Murray and Colleen were in a safe house in the city when they heard the news.
They couldn't believe it. They had only met Father Hilario, the parish's senior priest, a couple of weeks earlier during a moving reconciliation mass for both sides of the conflict.
Pro-Indonesia militia and independence supporters had marched together to the church grounds to be blessed by the priest and had handed over their weapons as a sign of respect for one another. Those same weapons would kill scores only few days later.
But after soldiers blocked off road access and water supply to the town, tension began to grow.
"Down to the markets, not much there," Colleen wrote in her diary in August 22, a week before the independence vote.
"The water has not been turned on. Been off since 19th, no food can get through. Things are desperate. It is very difficult without transport."
In the lead-up to September 6, Father Hilario looked depressed, like he had the weight of the conflict and constant death threats on his shoulders, Murray thought.
"Here's a man that had committed to staying with his parishioners and protect them and he was getting all these threats from the militia but we didn't believe that it would happen," he said.
"We thought it was all propaganda. We read the situation wrong."
When the militiamen stormed the religious complex, they knocked down the door to Father Hilario's studio and sprayed the priest with automatic gunfire.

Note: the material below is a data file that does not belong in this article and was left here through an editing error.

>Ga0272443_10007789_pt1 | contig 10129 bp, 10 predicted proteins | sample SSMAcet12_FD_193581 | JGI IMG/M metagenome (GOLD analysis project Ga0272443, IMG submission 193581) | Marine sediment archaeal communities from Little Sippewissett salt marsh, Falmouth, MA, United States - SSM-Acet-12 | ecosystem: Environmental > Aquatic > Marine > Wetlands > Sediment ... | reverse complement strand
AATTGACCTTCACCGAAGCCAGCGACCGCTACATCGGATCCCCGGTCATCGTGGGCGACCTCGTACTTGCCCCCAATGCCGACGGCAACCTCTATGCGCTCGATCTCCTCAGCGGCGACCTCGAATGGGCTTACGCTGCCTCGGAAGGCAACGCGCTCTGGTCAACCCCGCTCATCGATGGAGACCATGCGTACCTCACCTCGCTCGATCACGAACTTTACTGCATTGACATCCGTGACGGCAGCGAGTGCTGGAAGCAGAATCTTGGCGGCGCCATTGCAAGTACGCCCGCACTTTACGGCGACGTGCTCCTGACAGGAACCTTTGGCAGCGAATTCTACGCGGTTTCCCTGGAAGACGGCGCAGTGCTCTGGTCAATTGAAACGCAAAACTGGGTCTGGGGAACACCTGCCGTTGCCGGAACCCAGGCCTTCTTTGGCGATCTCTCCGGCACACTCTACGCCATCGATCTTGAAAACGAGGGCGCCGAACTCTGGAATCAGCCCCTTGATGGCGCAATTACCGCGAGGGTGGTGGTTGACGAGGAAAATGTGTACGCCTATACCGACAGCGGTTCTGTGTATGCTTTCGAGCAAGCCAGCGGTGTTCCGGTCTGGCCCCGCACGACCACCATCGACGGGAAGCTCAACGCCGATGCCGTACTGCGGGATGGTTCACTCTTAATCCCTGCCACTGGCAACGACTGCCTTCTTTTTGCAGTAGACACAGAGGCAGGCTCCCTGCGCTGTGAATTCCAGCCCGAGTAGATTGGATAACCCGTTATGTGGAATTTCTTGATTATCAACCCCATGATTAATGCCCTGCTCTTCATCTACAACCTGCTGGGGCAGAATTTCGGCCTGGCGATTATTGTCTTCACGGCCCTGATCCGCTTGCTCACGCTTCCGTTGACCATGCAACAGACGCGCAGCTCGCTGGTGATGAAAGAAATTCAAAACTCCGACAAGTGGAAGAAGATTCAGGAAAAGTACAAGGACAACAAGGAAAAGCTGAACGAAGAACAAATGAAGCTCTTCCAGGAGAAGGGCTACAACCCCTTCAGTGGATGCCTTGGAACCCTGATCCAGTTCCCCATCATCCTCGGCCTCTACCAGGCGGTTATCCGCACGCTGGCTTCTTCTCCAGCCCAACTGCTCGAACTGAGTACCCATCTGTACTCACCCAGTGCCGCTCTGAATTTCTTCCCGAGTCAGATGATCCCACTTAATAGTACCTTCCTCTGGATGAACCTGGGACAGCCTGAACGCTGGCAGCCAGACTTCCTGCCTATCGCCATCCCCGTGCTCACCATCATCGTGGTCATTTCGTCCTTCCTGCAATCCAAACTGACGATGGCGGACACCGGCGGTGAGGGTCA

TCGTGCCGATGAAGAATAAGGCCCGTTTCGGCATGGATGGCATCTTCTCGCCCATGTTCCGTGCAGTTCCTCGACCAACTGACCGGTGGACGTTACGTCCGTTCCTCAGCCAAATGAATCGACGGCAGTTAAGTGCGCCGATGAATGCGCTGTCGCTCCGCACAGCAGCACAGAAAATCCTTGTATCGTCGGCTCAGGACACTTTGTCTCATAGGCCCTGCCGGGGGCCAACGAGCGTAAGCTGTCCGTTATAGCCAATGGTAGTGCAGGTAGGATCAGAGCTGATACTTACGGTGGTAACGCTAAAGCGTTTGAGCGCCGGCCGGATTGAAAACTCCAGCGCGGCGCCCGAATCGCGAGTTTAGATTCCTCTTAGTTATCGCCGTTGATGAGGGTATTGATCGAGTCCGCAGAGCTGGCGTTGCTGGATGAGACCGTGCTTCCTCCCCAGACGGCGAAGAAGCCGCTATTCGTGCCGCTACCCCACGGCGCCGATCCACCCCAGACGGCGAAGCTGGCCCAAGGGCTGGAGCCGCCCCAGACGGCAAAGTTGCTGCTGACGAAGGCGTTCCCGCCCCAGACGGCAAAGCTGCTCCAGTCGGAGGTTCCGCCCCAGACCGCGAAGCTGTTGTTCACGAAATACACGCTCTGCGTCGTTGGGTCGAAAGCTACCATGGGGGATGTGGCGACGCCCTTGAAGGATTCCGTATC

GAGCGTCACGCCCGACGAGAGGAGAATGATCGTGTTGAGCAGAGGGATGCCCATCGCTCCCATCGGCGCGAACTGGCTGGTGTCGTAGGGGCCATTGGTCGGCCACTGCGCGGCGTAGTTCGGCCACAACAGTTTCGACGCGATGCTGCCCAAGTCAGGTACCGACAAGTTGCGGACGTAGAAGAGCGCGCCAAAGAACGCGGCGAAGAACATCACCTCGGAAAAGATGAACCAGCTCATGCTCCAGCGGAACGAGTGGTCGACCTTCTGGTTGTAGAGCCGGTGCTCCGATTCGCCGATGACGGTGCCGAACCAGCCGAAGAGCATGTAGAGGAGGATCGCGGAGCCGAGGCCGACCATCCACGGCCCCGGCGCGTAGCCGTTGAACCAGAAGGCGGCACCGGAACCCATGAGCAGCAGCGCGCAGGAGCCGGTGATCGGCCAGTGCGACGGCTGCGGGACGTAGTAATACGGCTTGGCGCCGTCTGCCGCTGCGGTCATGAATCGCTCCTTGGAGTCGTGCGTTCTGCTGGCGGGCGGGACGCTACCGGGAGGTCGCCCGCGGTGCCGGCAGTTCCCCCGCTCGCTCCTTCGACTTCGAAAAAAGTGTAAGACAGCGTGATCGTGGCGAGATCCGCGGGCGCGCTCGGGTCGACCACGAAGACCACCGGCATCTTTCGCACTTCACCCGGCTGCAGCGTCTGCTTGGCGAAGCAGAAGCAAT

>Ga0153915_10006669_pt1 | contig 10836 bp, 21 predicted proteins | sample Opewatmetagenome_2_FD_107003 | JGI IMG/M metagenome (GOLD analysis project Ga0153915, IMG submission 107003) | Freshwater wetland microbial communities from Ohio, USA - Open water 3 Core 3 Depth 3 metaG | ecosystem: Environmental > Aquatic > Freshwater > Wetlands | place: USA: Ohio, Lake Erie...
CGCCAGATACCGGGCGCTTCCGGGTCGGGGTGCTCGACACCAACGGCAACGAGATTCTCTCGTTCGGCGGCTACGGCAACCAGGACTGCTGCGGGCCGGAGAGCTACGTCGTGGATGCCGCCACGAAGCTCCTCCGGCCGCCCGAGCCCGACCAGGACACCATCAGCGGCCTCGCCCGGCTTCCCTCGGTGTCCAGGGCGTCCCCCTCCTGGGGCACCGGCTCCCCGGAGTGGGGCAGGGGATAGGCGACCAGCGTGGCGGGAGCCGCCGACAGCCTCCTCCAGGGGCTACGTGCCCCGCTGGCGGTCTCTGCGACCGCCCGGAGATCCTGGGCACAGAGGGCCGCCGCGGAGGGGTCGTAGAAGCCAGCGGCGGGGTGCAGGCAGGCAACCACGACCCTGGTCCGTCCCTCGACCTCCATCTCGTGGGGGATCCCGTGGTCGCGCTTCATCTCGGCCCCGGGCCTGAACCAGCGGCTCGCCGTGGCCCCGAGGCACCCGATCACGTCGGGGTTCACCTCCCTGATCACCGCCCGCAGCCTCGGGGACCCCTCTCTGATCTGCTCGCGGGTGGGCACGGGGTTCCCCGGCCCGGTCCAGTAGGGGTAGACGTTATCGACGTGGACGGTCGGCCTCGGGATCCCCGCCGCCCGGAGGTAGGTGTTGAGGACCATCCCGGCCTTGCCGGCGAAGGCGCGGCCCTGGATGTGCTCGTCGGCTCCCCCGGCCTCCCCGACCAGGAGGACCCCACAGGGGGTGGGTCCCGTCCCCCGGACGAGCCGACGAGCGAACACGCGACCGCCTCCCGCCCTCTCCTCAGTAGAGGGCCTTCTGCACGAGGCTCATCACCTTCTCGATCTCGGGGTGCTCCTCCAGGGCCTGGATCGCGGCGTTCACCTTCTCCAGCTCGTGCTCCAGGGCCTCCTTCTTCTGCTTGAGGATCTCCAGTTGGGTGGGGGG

I get teary thinking about it, it was such an emotional time, to see people who are prepared to put their lives on the line for something they really believe in.
Father Hilario collapsed in the churchyard where he had sheltered almost 2000 terrified refugees for months, his white clerical robes tainted red.
"It was overwhelming knowing we had been there, seen the people and then knowing what had happened to them," Colleen said.
Two decades later, she still gets teary reading the diary entries of the days in the lead-up to the massacre.
It was the pair's second trip to East Timor, after a visit in 1995 to re-trace the steps their father Norman Thornton, a commander in the 2/2 Commando Squadron, who had fought off the Japanese on the island in World War II.
In 1942, he had been paired with a criado – an East Timorese 'fixer' by the name of Nicolau Gonzalves – who had kept him alive until they received help from Australia.
It was this debt of honour that brought the pair to East Timor in 1999 to volunteer as observers, and what would continue to draw them back to the island nearly every year for the next two decades.
This year, to mark the 20th anniversary of the August 30 independence vote, the siblings will retrace their steps in 1999 to attend a special mass in Suai.
Homes in the sleepy coastal town are no longer black, and no shells litter the grounds of the new Ave Maria cathedral.
The town is now linked to the rest of the country by an unfinished and ill-planned four-lane highway and a brand new international airport sees one plane a day land in the picturesque south coast.
Much has changed since the siblings first visited the town. This time, when hundreds storm into Suai it will be to pay their respects to the victims of the massacre.